Friday, 26 September 2014

New Learning: Round 5

(Earlier rounds here.)
Is reading a book (by which I mean literary fiction) mandatory for leading a wise life?
Last year in a post on the Facebook page, I mentioned how there has never been a better time for books and people who like to read than the present time. Yet people keep complaining that nobody reads. Even though the evidence points to the contrary. A recent survey showed that millennials are out reading older Americans, and are buying more books rather than borrowing them. (Much to the publishers delight, you’d suppose.) Of course, if you walked around with your eyes open you'd not need a survey to see that. 

Fact is that since reading became something that humans do, there have always been some people who “liked to read a lot” and many who didn’t. But is reading books necessary to lead a purposeful life? In my life I have come across many people who don’t read books (some don’t know how to read) and yet are living meaningful lives, even happy lives if that is what you prefer. After all, reading– especially reading for pleasure– is a privilege. (And obviously related to social class, but that is better left for some other forum.)

I am happy to note that Tim Parks recently shared similar sentiments in ‘Reading Upwards’.  

He also makes another point that I have made many times before that people who enjoy reading Chetan Bhagat/ Dan Brown aren’t going to move onto Manto/Shakespeare. That is a ruse of publishers who only seek a growing bottom line, yet control what people get to read.

That brings me to the second point: Now that the traditional publishing industry is, shall we still whisper it, moving towards an (inevitable?) end, what does it mean for the “world of books”?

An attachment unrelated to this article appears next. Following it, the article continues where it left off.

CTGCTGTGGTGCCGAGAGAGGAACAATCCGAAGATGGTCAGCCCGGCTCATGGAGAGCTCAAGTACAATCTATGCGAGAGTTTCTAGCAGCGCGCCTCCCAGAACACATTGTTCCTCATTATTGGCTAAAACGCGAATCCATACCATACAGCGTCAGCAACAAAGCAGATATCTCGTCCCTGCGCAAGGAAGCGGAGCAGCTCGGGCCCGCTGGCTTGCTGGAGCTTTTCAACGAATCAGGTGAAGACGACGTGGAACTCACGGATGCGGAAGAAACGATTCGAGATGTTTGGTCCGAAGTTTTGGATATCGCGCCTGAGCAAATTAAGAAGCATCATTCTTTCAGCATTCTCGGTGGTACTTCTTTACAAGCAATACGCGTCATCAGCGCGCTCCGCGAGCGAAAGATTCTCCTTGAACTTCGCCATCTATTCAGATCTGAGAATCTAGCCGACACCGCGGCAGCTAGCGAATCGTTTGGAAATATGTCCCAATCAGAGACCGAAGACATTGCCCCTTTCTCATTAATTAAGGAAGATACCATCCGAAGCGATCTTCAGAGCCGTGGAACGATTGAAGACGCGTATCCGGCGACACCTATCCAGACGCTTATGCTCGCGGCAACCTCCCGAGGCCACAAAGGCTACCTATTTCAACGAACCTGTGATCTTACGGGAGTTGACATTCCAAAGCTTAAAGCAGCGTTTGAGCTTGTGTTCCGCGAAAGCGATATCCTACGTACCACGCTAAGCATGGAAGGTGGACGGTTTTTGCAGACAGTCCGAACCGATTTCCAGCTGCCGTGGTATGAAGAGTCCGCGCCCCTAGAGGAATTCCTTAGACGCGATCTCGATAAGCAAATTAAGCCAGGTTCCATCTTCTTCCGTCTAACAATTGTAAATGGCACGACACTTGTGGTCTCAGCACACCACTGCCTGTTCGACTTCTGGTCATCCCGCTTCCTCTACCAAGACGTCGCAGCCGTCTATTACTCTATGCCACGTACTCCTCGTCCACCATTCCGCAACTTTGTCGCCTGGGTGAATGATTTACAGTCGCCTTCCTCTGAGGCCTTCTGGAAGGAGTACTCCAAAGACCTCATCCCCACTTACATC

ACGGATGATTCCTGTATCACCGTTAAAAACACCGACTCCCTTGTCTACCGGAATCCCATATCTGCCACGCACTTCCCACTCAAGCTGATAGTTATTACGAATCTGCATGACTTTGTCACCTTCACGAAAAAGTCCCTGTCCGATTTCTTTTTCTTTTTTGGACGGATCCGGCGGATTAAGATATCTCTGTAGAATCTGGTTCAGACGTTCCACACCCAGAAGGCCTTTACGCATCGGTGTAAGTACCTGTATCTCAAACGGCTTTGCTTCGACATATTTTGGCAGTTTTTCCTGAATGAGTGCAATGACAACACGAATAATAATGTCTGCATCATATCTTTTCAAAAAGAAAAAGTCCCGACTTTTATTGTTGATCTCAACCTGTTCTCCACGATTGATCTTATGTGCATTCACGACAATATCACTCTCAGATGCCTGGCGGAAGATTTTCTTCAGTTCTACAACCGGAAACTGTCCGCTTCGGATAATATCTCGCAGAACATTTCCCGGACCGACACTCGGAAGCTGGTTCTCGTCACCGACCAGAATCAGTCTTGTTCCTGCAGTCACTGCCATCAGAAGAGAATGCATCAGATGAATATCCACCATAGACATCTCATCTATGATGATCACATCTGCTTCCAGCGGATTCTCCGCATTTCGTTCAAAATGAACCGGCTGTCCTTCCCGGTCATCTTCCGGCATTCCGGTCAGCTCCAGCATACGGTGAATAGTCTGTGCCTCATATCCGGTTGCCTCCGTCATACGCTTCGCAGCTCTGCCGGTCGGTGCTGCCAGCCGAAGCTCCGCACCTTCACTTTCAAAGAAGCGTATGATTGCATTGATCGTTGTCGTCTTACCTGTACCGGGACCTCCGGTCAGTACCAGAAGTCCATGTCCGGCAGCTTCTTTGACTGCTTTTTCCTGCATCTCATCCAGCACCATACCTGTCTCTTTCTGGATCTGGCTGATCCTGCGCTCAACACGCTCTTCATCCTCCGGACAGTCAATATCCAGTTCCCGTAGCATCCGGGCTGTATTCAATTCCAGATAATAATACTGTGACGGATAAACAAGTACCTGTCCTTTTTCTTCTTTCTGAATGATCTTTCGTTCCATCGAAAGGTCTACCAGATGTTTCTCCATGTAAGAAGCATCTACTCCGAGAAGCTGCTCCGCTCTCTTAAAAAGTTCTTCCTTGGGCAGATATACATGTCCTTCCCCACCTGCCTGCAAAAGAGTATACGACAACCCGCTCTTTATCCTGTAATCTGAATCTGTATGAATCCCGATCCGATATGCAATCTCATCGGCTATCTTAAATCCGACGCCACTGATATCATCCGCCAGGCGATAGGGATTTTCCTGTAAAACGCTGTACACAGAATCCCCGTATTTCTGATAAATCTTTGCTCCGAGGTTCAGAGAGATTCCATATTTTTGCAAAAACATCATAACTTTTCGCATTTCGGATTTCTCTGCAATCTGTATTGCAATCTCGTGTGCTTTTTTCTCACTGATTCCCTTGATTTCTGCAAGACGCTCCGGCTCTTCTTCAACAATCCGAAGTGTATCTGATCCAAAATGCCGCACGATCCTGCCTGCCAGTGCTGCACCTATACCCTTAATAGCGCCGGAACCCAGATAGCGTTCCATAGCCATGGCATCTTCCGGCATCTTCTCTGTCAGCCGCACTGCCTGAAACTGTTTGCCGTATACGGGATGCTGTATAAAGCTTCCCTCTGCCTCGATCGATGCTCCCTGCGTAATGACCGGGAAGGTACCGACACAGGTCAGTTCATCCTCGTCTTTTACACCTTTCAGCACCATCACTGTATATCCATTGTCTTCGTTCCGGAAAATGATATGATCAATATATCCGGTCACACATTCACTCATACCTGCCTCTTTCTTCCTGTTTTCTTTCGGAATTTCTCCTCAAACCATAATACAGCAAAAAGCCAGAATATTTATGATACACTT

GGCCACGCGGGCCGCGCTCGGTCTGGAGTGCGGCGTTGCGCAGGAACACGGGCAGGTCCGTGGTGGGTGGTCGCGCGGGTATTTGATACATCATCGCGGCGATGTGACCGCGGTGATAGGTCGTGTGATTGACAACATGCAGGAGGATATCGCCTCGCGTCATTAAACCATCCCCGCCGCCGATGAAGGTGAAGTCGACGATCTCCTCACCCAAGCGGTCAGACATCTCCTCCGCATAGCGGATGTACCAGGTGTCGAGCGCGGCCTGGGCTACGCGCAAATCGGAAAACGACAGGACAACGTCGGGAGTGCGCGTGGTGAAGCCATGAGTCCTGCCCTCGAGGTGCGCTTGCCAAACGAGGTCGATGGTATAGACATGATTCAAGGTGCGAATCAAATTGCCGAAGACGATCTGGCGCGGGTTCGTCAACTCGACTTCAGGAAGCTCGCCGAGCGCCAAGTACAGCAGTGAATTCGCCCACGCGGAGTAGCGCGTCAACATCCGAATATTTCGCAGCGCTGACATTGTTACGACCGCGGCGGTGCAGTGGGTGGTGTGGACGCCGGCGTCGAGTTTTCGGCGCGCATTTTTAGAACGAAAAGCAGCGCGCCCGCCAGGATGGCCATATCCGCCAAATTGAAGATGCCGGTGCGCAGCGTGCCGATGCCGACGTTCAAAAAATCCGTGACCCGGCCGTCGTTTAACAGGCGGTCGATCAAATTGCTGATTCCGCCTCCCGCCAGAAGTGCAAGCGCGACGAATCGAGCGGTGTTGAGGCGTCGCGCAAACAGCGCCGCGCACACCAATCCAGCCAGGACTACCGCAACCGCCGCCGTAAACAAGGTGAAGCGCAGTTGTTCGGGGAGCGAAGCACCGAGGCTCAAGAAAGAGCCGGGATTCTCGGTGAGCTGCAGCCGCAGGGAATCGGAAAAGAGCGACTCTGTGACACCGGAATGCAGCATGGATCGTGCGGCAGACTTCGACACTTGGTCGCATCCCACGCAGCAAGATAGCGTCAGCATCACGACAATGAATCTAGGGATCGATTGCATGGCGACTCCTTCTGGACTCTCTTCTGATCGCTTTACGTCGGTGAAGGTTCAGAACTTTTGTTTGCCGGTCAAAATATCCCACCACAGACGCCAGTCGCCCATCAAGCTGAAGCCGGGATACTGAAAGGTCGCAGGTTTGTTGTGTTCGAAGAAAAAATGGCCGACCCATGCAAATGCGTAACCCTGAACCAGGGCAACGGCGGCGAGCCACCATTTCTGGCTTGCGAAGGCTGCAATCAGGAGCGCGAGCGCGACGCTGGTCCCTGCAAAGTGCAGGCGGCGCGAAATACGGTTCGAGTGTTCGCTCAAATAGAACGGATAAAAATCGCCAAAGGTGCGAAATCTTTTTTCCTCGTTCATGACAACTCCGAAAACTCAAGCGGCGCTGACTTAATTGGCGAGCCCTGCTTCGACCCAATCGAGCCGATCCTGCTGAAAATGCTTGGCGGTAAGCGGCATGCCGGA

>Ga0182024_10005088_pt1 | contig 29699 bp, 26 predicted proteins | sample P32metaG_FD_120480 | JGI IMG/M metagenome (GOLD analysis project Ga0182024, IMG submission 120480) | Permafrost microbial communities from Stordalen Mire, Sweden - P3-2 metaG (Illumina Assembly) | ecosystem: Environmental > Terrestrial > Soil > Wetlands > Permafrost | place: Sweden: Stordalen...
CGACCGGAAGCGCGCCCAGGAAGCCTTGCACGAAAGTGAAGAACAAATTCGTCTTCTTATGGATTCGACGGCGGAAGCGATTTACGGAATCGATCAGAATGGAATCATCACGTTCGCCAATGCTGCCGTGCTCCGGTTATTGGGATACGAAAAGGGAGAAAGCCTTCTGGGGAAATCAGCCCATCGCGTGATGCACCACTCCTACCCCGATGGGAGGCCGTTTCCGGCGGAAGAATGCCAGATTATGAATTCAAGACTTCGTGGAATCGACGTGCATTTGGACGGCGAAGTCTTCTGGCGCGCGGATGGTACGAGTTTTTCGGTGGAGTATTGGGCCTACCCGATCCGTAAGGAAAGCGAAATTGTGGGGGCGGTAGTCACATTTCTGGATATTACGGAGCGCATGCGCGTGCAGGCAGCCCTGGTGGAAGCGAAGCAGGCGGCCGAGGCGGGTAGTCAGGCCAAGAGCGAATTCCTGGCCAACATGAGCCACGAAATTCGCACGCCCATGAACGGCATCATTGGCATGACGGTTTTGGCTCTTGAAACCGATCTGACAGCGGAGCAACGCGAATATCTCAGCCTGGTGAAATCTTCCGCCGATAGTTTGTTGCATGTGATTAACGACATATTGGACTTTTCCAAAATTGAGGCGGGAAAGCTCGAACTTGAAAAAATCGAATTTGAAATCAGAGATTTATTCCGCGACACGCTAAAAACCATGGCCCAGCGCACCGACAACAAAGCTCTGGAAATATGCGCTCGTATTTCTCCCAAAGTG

I know people who bemoan the end of books as they know it, mostly those who claim to “read a lot”– those who have books lying around on the floor everywhere and so on. Some get to write about it– mostly white people, especially white men of a certain age who have benefited (not just monetarily) the most from the existing structure of the publishing industry. (I don't need to post hyperlinks to prove how whitest white and male dominated the world of publishing and published books really is, do I?). And then I see that people I know are in the process of writing or have written books– especially women of color– many, even a few years back, would have deemed the idea of getting published impossible. In part this is due to the rise of self-publishing and online literary magazines. (In traditional publishing/media the bias is still towards stories told from the point of view of a white person/or what they’d want to read.) Never in the history of human society have so many people written or are in the process of writing books. They may not be writing War and Peace but that may be simply because that’s not what they want to write– at least not in that form.

Which brings me to the most perplexing issue: what exactly is a book? Is it a place where stories live? Growing up in India, I learnt fairly early in life that stories weren’t imprisoned in books– they were free flowing long rhymes, and layered episodes which a person could narrate from memory for days, without a single piece of inked paper in sight. After all, stories have existed since before the invention of paper and the advent of the printing press. And these were truly democratic stories; every narrator would freely add to the existing framework and create something new, while staying close to the original text and its other versions. Consider the epic Ramayana and its several versions: each narrator would borrow from, critique, build on earlier versions and thus carry forward the story. A reason why the story has stayed alive for so long– a version exists to appeal to the sensibilities of every listener down the years.